If you lose a small claims case and are ordered to pay money to the winning side, you become a judgment debtor. The court will not collect the money for your creditor (the person you owe money to), but if you do not pay voluntarily, the creditor can use different enforcement tools to get you to pay the judgment.
You have 30 days after entry of the original judgment before you have to pay the creditor.
During this time, you can :
Once the 30 days have passed and there is no appeal or stay (suspension or postponement) for some other reason, the creditor can start collecting the judgment against you. Read Ways to Collect From the Debtor to see what collection tools the creditor can use. Click if you do not pay the judgment to see what you can do if the creditor tries to collect.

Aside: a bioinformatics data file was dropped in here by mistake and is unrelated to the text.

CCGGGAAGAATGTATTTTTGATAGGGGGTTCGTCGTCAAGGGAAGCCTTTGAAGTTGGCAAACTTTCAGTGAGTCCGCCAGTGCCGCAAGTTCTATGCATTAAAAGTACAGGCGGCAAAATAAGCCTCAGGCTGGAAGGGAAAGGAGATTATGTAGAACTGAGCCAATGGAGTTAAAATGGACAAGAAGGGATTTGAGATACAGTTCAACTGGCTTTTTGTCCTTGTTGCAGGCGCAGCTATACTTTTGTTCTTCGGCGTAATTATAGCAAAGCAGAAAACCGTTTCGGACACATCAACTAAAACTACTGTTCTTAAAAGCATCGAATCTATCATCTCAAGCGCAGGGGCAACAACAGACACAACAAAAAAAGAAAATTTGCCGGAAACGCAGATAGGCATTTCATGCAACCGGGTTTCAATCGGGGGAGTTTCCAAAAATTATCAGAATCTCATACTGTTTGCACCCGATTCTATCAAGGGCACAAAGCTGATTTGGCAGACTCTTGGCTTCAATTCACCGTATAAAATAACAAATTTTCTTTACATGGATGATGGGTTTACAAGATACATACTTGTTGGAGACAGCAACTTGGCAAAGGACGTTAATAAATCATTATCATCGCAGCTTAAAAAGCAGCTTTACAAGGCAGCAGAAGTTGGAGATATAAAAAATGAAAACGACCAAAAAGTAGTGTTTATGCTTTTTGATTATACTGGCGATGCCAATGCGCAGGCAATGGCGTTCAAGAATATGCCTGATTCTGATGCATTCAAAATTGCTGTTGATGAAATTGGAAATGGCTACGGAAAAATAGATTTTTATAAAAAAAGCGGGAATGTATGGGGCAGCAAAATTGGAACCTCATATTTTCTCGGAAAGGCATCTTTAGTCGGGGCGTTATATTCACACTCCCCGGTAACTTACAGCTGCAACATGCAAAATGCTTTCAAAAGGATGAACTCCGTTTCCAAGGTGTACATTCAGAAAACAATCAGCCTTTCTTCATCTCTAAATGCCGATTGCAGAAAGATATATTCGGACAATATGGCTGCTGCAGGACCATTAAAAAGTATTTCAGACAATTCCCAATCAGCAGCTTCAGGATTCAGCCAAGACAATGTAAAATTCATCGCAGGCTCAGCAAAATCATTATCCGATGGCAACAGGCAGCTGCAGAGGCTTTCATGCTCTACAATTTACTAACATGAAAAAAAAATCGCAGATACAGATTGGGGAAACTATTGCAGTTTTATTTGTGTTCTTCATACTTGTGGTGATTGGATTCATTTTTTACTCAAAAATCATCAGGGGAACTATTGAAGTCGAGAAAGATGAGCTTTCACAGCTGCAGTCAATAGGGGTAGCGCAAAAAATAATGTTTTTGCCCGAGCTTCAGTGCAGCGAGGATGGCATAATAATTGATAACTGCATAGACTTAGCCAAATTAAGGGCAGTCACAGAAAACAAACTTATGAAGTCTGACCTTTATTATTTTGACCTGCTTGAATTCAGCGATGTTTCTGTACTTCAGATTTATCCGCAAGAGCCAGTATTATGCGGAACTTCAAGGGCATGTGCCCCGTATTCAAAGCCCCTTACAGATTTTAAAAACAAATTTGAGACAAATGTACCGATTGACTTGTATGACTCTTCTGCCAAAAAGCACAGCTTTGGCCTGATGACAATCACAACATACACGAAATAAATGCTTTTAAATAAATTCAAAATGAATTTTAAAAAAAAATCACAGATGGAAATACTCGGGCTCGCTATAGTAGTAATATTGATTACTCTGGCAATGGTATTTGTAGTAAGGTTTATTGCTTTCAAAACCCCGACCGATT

Keep in mind that if you do not pay the judgment:
- The amount you owe will increase daily, since the judgment accumulates interest at the rate of 10 percent per year.
- The creditor can get an order telling you to reimburse him or her for any reasonable and necessary costs of collection.
- Your credit may be damaged because credit reporting agencies will know you have not paid the judgment when your name appears on the court's "Judgment Roll." This can make it difficult for you to get a loan, get a credit card, or even rent an apartment.